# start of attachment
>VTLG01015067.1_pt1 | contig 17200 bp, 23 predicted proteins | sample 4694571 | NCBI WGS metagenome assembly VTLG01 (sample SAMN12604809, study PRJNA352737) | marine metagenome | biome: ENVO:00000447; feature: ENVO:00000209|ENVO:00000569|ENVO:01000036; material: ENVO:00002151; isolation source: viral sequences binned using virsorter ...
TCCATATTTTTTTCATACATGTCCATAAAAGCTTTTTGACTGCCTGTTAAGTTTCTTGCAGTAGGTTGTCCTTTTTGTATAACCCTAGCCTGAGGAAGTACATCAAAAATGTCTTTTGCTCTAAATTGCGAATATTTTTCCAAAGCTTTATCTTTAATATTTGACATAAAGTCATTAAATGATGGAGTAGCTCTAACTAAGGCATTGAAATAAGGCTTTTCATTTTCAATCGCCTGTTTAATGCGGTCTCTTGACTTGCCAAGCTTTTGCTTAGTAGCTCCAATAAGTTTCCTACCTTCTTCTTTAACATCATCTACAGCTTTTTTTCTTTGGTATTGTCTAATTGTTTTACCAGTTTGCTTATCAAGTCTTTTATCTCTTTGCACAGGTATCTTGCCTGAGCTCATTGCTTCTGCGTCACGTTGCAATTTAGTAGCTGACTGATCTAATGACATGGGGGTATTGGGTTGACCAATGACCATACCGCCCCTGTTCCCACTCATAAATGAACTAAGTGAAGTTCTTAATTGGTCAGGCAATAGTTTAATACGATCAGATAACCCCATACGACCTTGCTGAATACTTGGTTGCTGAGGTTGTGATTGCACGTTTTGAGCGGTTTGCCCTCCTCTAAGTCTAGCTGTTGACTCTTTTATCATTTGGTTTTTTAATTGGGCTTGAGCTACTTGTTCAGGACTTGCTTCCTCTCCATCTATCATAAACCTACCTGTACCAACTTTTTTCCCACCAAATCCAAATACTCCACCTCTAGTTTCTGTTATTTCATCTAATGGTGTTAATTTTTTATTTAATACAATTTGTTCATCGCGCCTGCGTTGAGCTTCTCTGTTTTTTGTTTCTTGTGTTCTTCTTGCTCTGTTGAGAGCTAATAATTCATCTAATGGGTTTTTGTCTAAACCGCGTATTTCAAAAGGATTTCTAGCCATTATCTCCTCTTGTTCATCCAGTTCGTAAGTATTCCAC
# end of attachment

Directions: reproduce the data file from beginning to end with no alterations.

>VTLG01015067.1_pt1 | contig 17200 bp, 23 predicted proteins | sample 4694571 | NCBI WGS metagenome assembly VTLG01 (sample SAMN12604809, study PRJNA352737) | marine metagenome | biome: ENVO:00000447; feature: ENVO:00000209|ENVO:00000569|ENVO:01000036; material: ENVO:00002151; isolation source: viral sequences binned using virsorter ...
TCCATATTTTTTTCATACATGTCCATAAAAGCTTTTTGACTGCCTGTTAAGTTTCTTGCAGTAGGTTGTCCTTTTTGTATAACCCTAGCCTGAGGAAGTACATCAAAAATGTCTTTTGCTCTAAATTGCGAATATTTTTCCAAAGCTTTATCTTTAATATTTGACATAAAGTCATTAAATGATGGAGTAGCTCTAACTAAGGCATTGAAATAAGGCTTTTCATTTTCAATCGCCTGTTTAATGCGGTCTCTTGACTTGCCAAGCTTTTGCTTAGTAGCTCCAATAAGTTTCCTACCTTCTTCTTTAACATCATCTACAGCTTTTTTTCTTTGGTATTGTCTAATTGTTTTACCAGTTTGCTTATCAAGTCTTTTATCTCTTTGCACAGGTATCTTGCCTGAGCTCATTGCTTCTGCGTCACGTTGCAATTTAGTAGCTGACTGATCTAATGACATGGGGGTATTGGGTTGACCAATGACCATACCGCCCCTGTTCCCACTCATAAATGAACTAAGTGAAGTTCTTAATTGGTCAGGCAATAGTTTAATACGATCAGATAACCCCATACGACCTTGCTGAATACTTGGTTGCTGAGGTTGTGATTGCACGTTTTGAGCGGTTTGCCCTCCTCTAAGTCTAGCTGTTGACTCTTTTATCATTTGGTTTTTTAATTGGGCTTGAGCTACTTGTTCAGGACTTGCTTCCTCTCCATCTATCATAAACCTACCTGTACCAACTTTTTTCCCACCAAATCCAAATACTCCACCTCTAGTTTCTGTTATTTCATCTAATGGTGTTAATTTTTTATTTAATACAATTTGTTCATCGCGCCTGCGTTGAGCTTCTCTGTTTTTTGTTTCTTGTGTTCTTCTTGCTCTGTTGAGAGCTAATAATTCATCTAATGGGTTTTTGTCTAAACCGCGTATTTCAAAAGGATTTCTAGCCATTATCTCCTCTTGTTCATCCAGTTCGTAAGTATTCCAC